Teaching for Success Linking Technology and Learning Styles in Higher Education
Pamela Solvie, Engin Sungur, University of Minnesota, Morris, United States
EdMedia + Innovate Learning, in Honolulu, HI, USA ISBN 978-1-880094-73-0 Publisher: Association for the Advancement of Computing in Education (AACE), Waynesville, NC
David A. Kolb’s research on learning styles (1984, 2005, 2008) identified four learning style preferences based on how learners prefer to grasp and process information within the learning cycle. This quasi-experimental research study examines the achievement of second and third level university students when advice, in the form of text and resources, is provided based on students’ identified learning styles. Software was developed to link prepared “advice” for the completion of course tasks to particular learning style preferences. Advice was provided for ‘grasping’ and ‘processing’ stages of the learning cycle and served as a form of scaffolding through coaching provided via an online module. Data sources included student assessment results from the learning style preference advice software module, student reflection journals following use of advice software, and student scores—including assignment scores and overall GPA. Data analysis indicates positive effects of advice linked to learning style preferences on student achievement.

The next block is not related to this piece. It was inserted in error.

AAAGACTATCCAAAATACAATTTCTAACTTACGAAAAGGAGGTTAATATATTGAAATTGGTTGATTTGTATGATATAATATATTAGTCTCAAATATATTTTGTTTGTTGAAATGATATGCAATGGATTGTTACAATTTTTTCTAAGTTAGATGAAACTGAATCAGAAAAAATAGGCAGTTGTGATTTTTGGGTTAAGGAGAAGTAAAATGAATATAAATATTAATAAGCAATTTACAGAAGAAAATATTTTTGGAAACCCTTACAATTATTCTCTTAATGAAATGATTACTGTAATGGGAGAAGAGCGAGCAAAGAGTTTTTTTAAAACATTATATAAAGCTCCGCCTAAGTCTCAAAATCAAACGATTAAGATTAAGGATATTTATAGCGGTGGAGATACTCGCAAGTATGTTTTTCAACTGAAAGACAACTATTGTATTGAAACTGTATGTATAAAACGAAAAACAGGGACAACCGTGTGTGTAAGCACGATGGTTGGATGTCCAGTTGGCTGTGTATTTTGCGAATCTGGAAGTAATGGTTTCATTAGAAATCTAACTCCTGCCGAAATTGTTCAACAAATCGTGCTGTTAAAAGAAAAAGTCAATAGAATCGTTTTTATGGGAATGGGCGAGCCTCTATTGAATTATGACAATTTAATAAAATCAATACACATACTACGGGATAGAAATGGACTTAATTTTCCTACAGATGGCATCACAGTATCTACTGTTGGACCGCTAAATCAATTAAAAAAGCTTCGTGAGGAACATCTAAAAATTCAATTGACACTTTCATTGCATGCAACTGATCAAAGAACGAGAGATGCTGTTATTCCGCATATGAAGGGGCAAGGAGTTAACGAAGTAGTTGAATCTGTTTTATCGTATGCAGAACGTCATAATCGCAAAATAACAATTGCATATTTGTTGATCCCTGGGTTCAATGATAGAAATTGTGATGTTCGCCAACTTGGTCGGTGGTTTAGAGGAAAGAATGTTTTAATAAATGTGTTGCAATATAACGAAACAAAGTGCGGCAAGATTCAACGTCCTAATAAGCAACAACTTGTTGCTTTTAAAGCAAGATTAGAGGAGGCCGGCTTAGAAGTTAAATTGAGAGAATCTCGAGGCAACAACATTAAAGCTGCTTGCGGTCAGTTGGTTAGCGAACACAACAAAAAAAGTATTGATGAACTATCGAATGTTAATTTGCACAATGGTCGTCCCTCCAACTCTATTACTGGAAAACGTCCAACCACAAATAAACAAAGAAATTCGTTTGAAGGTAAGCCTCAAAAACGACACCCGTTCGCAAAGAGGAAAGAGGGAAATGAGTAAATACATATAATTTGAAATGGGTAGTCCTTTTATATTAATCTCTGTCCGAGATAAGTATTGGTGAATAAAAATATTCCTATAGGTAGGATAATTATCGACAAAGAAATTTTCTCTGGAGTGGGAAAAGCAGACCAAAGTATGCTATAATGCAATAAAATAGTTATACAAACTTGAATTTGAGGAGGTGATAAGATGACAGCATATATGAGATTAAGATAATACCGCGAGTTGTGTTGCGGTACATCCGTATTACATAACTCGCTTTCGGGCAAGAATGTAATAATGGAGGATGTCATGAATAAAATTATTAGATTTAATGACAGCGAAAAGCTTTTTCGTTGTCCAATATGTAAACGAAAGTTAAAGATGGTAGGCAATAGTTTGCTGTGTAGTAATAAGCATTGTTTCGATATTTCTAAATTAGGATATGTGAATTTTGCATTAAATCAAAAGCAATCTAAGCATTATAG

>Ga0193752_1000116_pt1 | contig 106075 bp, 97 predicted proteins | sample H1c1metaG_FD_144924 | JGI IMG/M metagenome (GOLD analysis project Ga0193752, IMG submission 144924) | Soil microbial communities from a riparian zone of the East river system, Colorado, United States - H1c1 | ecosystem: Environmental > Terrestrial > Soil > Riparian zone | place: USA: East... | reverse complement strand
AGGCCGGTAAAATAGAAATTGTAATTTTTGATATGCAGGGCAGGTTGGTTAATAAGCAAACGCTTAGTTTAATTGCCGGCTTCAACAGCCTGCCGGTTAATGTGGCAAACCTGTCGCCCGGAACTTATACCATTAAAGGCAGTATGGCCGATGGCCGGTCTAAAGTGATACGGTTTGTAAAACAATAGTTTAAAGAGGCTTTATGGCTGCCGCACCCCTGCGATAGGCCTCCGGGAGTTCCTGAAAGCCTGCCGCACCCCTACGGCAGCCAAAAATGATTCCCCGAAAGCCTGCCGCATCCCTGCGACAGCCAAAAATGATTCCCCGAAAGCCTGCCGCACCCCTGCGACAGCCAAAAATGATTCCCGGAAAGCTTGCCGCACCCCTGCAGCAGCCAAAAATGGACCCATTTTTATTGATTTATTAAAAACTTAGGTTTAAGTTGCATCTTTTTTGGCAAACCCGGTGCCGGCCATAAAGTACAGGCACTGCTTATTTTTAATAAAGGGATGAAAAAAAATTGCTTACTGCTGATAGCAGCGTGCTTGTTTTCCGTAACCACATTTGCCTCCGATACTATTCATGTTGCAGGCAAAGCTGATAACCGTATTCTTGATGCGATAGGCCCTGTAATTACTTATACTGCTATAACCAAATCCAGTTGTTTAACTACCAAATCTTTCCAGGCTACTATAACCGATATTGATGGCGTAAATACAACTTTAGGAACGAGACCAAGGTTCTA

Solvie, P. & Sungur, E. (2009). Teaching for Success Linking Technology and Learning Styles in Higher Education. In G. Siemens & C. Fulford (Eds.), Proceedings of ED-MEDIA 2009--World Conference on Educational Multimedia, Hypermedia & Telecommunications (pp. 2312-2318). Honolulu, HI, USA: Association for the Advancement of Computing in Education (AACE).
© 2009 Association for the Advancement of Computing in Education (AACE)